SCP HOUSE: Questions Of The Day – 13 September
Today’s Questions concerned the subjects of: PM On ANZAC Dollar – State School Fees – Brain Drain – Sky Casino Dishonesty Problems – Housing NZ Revaluation – Junior Doctors And Health Cutbacks – Suing Councils – Brain Drain – Auckland Rail Corridor – Maori and PI Advertising Scholarships.
The following are paraphrases of today's questions for oral answer. They are not complete or official, the official record of Parliamentary proceedings is Hansard, which is not finalised some days after the event.
SCOOP COVERAGE BEGINS
Rt Hon JENNY SHIPLEY (National) to the Prime Minister Helen Clark:
Q: What is her Government's policy on currency union with Australia given her comments that an Anzac dollar is on the political agenda, and will she raise the issue with Prime Minister Howard later this month?
A: The Government’s position is similar to the National Party Finance spokesman’s. We support debate. It is not officially on the agenda for Australian discussions.
Q: Does she agree with Australian Treasurer Peter Costello that this amount to an Australian takeover?
A: No. The questions that would drive any decision on this are whether this would be in the interests of NZ?
Q: How then does she explain Finance Minister Dr Cullen’s comments?
A: Dr Cullen has a long certain future as Minister of Finance. As Dr Cullen has said it is on the table for discussion by virtue of the simple fact that Frank Holmes and Arthur Grimes and others have commented on it and others appear keen to do so too.
Q: Is this being researched?
A: Yes. And it has been for some time. The PM did not raise this issue. She attended a business breakfast at it was raised by participants.
Q: Is she aware that the AFR asserts today that if we do agree then we will release control of interest rates to the Reserve Bank of Australia?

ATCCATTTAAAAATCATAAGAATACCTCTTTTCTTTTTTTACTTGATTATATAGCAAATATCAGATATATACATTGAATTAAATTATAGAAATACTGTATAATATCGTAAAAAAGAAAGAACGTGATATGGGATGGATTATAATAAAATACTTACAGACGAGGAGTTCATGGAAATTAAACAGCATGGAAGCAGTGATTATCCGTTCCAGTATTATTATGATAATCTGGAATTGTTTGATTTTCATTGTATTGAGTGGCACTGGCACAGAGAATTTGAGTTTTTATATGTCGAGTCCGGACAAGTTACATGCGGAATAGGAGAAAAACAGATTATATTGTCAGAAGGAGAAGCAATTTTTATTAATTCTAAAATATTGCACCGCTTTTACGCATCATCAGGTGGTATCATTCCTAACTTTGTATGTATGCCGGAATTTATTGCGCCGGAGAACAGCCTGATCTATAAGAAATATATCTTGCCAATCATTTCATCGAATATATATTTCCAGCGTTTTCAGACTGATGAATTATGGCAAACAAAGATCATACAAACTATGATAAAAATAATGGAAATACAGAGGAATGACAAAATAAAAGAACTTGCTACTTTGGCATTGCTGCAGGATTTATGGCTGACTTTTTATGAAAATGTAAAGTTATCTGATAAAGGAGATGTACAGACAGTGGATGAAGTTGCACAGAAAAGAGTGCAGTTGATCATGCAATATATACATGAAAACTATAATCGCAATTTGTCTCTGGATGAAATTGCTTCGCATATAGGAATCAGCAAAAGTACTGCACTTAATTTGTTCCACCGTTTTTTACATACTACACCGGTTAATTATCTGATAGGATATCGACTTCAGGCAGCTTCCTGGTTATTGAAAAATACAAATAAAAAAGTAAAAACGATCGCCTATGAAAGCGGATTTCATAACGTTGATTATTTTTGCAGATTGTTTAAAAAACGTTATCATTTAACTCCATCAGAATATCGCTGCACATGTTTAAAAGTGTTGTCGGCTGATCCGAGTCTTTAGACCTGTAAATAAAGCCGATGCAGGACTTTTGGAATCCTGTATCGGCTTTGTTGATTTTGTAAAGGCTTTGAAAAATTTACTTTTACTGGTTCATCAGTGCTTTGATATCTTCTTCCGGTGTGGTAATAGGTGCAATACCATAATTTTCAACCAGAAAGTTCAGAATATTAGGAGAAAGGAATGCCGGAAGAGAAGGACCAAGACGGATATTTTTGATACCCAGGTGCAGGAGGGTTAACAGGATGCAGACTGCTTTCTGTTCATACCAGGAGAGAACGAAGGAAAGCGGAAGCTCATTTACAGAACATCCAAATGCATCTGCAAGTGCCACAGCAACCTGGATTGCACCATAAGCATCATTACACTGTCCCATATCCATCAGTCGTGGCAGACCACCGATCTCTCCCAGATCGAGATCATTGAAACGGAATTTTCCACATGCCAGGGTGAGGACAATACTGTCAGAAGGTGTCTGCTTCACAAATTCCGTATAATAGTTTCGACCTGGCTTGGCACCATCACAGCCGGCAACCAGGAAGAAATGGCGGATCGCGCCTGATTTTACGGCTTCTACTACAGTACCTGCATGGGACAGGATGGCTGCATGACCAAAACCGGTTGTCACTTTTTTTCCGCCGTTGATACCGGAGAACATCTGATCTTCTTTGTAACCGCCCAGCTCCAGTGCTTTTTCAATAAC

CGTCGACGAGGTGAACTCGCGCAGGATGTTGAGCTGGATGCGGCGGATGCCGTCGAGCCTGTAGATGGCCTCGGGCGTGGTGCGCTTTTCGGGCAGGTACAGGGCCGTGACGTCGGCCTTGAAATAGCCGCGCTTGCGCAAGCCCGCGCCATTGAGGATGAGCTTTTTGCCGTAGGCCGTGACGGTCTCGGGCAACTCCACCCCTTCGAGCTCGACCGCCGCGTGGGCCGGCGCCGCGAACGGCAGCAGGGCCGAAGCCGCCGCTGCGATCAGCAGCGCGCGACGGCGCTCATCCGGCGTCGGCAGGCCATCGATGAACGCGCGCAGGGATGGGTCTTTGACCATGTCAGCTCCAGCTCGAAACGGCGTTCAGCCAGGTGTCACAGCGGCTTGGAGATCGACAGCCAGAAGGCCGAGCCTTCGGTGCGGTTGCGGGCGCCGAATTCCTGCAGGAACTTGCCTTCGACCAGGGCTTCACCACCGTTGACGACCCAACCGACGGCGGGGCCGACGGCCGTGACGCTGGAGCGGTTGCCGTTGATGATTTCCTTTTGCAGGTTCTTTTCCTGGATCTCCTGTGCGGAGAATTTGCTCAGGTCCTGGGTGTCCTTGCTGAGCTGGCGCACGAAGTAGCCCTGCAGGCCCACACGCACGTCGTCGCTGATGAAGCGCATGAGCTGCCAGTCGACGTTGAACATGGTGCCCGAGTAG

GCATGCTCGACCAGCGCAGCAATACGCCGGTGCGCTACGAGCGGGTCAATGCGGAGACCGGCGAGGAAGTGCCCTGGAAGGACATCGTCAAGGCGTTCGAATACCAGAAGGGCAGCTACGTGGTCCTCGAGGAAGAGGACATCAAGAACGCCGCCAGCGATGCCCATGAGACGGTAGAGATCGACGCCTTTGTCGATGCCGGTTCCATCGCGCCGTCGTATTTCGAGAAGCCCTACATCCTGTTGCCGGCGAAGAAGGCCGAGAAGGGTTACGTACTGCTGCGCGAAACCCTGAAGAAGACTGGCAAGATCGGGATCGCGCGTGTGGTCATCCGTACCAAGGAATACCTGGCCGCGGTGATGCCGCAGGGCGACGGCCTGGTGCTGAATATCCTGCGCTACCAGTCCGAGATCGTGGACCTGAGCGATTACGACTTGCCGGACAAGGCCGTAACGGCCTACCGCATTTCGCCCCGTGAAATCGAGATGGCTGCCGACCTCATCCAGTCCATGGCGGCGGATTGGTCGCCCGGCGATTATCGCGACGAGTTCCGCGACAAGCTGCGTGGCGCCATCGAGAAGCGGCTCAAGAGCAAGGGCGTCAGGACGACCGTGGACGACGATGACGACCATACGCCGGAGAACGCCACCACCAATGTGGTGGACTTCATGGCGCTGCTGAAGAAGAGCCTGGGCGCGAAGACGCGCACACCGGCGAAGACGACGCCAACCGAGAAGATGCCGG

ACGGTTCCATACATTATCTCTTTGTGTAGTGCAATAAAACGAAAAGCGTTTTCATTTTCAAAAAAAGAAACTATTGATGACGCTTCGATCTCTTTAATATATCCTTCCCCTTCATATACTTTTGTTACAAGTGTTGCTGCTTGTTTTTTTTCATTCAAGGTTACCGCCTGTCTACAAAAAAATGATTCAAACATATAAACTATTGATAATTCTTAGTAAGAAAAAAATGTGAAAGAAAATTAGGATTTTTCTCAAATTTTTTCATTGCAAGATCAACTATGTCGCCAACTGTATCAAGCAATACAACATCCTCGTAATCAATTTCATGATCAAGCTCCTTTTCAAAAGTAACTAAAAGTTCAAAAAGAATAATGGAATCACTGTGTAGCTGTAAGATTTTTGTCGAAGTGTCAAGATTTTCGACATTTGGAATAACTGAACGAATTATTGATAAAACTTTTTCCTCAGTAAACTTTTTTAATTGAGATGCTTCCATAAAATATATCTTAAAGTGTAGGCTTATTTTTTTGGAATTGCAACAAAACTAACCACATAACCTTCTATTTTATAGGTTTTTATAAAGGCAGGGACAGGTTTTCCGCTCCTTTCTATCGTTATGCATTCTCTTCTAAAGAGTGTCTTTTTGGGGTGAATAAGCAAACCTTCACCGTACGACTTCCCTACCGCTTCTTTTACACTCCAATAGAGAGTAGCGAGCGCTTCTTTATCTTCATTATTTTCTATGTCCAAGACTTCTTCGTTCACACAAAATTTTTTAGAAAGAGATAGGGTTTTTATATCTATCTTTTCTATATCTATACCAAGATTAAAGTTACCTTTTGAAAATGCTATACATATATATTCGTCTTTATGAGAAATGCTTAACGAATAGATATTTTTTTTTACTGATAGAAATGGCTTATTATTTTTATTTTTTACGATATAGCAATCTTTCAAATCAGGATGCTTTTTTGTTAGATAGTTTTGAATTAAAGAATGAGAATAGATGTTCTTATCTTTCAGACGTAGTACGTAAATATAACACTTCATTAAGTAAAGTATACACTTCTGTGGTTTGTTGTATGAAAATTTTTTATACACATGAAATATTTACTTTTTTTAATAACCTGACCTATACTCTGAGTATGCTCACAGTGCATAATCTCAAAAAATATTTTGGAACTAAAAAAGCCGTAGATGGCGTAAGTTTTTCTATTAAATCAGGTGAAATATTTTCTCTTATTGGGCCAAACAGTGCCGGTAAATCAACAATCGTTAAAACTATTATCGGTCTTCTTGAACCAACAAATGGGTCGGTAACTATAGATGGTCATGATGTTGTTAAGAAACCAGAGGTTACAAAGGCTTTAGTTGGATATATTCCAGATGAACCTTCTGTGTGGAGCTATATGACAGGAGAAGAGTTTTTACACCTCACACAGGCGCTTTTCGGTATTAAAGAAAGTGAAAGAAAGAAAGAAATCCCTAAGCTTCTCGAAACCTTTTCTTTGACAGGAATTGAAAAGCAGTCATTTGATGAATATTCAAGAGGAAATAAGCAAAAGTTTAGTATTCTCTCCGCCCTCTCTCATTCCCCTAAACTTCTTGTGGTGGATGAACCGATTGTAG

A: I would suggest that if we did go down this path then there would be a combined Bank of Australasia.
NANAIA MAHUTA (Labour) to the Minister of Education Trevor Mallard:
Q: Can State schools charge fees and do parents have to pay them?
A: No. They may seek a donation, but they may not assert that payment of the fee is compulsory or that it is a condition of enrolment. I am aware of a school in Auckland notifying parents of a $500 fee in an unacceptable manner.
Q: Does he accept that this puts schools in an unacceptable position?
A: Schools have, in any area, a range of socio-economic groups among their parents. To say to a poor family that they have to front up with $500 in order to send their kids to a school next door is unacceptable. This school has been cautioned for its conduct. We will be printing a prominent notice about this in the Education Gazette.
Hon JOHN LUXTON (National) to the Minister for Economic Development Jim Anderton:
Q: What impact will there be on economic development from New Zealand having the highest level of outflow in 20 years of people of skill and talent at a time when annual average growth in New Zealand is over 4%?
A: To those who say there are more skilled NZers leaving NZ. I say listen to BNZ economist Tony Alexander. He has been very critical of this government. He said migration figures should be assessed over longer periods. There is nothing unusual about the outflow in the last year as compared to trends of the last two decades.
Q: Luxton: Why would a high achieving NZer return to such a climate as NZs?
A: No one in NZ gets any pleasure out of talented bright NZers leaving NZ. I have said that what we have to offer is the best country in the world. If the opposition does not believe this then maybe they should leave too, and give us all a favour.
Q: Has he given up on luring talented NZers back?
A: All NZers want NZ to be as attractive as possible for all NZers.
Q: Rod Donald (Green): Is he concerned that the Singapore Agreement could lead to even greater outflows of people?
A: All developed countries in the world want more skilled people. Ours are going to Australia. Many in Australia are going to America. I do not know where the American’s are going but some say they are coming here. Statistics show that the numbers of NZ leaving have actually fallen under this government. The fact that the whole of this government is collectively involved in bringing back NZers with businesses overseas.